In the sea of internet apps and programs that wash over e-commerce players, one stands out for an obvious reason. Pinterest—a fairly new entry on the horizon—is described by its founder as a “database of intentions.” That’s good news for anyone hoping to cash in on the wants and needs of consumers. And it can be a huge boon for your business.
Think of Pinterest as a grand-scale bulletin board of “stuff” people see, appreciate, and want to buy or replicate. To users, it’s a keepsake collector and a wish list. To marketers, it’s a gold mine; a convenient set of data that may drive sales.
What it is.
So what’s the buzz about? Why is Pinterest a popular pursuit? Admittedly it’s not a dominating app like Instagram. And in its maiden years, it’s obviously not as pervasive as Google. But there are elements of this nouveau concept that could serve as an invaluable tool for online businesses.
Pinterest was launched in 2012 and billed as a way to collect and save media from across the internet. Users maintain their own pages and “pin,” or save, web pages, photos, and anything else they want to preserve.
But beyond their personal collections, the site records those “pins” and makes them available to the Pinterest public through searches.
It didn’t take long for commercial enterprises to discover Pinterest and use it for branding and exposure. Like Facebook, Pinterest offers an interface that’s not unlike the average user, removing the awkward and off-putting appearance of an ad. In doing so, it allows e-tailers (and retailers) to create a personality-driven brand complete with homey photos and sentiments.
Not surprisingly, it’s a venue used mostly by females. Estimates show that 80 percent of Pinterest users are women and girls. Plan accordingly.
Why it’s for you.
E-commerce giant Shopify has gathered a set of eye-popping stats that show the value of Pinterest to e-tailers of all sizes. Pay attention to these:
With this in mind, it’s important to emphasize the fact that Pinterest is yet another free marketing tool for businesses, and that’s a gigantic benefit.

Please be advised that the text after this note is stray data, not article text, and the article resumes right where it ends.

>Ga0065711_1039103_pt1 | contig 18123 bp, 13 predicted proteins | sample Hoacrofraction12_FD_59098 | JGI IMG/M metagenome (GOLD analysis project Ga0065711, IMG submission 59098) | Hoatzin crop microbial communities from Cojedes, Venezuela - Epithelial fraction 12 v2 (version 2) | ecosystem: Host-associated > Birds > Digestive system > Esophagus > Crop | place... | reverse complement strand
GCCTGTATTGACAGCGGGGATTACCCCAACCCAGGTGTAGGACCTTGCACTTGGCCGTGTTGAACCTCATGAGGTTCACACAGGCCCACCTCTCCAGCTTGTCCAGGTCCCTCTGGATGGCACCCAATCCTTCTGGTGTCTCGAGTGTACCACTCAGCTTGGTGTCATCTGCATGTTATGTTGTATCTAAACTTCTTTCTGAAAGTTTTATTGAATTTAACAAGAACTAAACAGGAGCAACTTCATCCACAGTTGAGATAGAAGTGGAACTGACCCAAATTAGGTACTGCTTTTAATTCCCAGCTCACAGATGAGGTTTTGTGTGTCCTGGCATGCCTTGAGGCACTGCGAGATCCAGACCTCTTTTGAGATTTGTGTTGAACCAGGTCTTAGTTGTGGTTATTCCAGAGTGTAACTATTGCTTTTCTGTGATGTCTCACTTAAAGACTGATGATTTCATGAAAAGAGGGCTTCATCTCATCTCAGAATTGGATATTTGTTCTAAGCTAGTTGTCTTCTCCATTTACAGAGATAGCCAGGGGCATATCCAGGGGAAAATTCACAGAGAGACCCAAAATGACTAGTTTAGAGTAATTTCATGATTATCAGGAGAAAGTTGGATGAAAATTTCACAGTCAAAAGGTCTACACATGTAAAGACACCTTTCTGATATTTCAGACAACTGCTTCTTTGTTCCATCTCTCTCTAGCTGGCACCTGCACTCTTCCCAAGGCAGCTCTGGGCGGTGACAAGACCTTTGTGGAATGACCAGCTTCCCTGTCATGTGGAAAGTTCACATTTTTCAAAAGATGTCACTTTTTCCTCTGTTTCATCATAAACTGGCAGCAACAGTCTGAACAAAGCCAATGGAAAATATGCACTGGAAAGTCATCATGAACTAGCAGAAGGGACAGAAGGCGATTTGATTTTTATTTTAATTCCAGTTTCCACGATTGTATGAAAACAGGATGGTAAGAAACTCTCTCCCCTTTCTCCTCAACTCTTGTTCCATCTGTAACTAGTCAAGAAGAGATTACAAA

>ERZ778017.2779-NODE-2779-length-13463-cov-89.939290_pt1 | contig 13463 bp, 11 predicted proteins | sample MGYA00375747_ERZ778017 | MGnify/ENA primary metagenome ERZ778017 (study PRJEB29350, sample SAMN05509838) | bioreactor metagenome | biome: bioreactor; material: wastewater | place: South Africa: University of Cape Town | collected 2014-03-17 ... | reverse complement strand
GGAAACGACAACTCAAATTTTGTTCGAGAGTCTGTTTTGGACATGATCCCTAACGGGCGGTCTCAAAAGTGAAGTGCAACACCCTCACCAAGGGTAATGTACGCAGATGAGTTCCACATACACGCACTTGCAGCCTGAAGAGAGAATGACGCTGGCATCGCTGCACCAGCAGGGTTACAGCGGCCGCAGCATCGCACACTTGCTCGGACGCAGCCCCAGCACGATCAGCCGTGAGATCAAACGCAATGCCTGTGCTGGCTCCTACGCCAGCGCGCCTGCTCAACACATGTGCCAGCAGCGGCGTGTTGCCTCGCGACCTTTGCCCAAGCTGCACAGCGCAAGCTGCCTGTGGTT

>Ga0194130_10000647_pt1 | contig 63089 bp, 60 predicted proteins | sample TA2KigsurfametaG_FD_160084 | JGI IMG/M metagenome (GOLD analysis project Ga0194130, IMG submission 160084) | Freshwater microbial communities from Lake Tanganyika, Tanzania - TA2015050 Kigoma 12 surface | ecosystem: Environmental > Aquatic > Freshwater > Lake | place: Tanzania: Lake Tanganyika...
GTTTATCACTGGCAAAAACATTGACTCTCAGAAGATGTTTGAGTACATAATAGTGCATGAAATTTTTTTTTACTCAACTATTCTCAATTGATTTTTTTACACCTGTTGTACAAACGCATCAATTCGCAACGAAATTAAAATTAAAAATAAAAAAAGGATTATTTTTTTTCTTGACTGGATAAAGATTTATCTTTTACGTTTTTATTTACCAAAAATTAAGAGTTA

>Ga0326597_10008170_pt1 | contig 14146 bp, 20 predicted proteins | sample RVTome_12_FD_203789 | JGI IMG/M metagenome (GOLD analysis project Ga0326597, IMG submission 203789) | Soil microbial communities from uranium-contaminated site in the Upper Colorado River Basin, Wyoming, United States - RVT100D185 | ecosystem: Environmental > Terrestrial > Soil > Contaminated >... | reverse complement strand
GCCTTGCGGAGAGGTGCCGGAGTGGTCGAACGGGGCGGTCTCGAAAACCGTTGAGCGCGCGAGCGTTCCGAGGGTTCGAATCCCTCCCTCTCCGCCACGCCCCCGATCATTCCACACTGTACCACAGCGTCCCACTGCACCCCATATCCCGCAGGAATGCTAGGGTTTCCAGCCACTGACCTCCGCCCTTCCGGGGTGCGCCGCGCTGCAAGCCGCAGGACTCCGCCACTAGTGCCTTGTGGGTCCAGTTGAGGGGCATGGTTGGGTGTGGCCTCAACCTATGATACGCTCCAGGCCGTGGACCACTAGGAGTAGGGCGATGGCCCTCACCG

But as with other social media platforms, your level of success will depend on how you sell yourself, and ultimately your product. It may take some planning to get set up, but maintenance after that is relatively simple.
What they see.
As with other visual online media, Pinterest’s ability to turn interest into sales depends largely on good visuals. Eye-pleasing interface, compelling photographs—and yes, well-written text.
It’s critical to note that Pinterest is not a sales platform in itself. Potential buyers will need to navigate to your site in order to buy, and should be sufficiently enticed before they take that step.
This makes a smooth, attractive interface even more important. For starters, be sure the photos you use display nicely on the site. E-tailing expert Armando Roggio outlines a host of useful tips on presenting visual images here. They include:
Perhaps the most exciting aspect of social media lies in its root word: social. The ability for producers and sellers to connect with consumers on their own level is something advertisers and marketers used to dream about. Any good marketer understands the need to transform goods or services into relatable life accoutrements. What better way than to build a presence among a social network of users with a goal of accumulating “things” that will fit in their lifestyle?
Pinterest offers a virtual bulletin board of ideas for the consuming public. Smart e-tailers will capitalize on that by becoming a trusted source for making their dreams come true.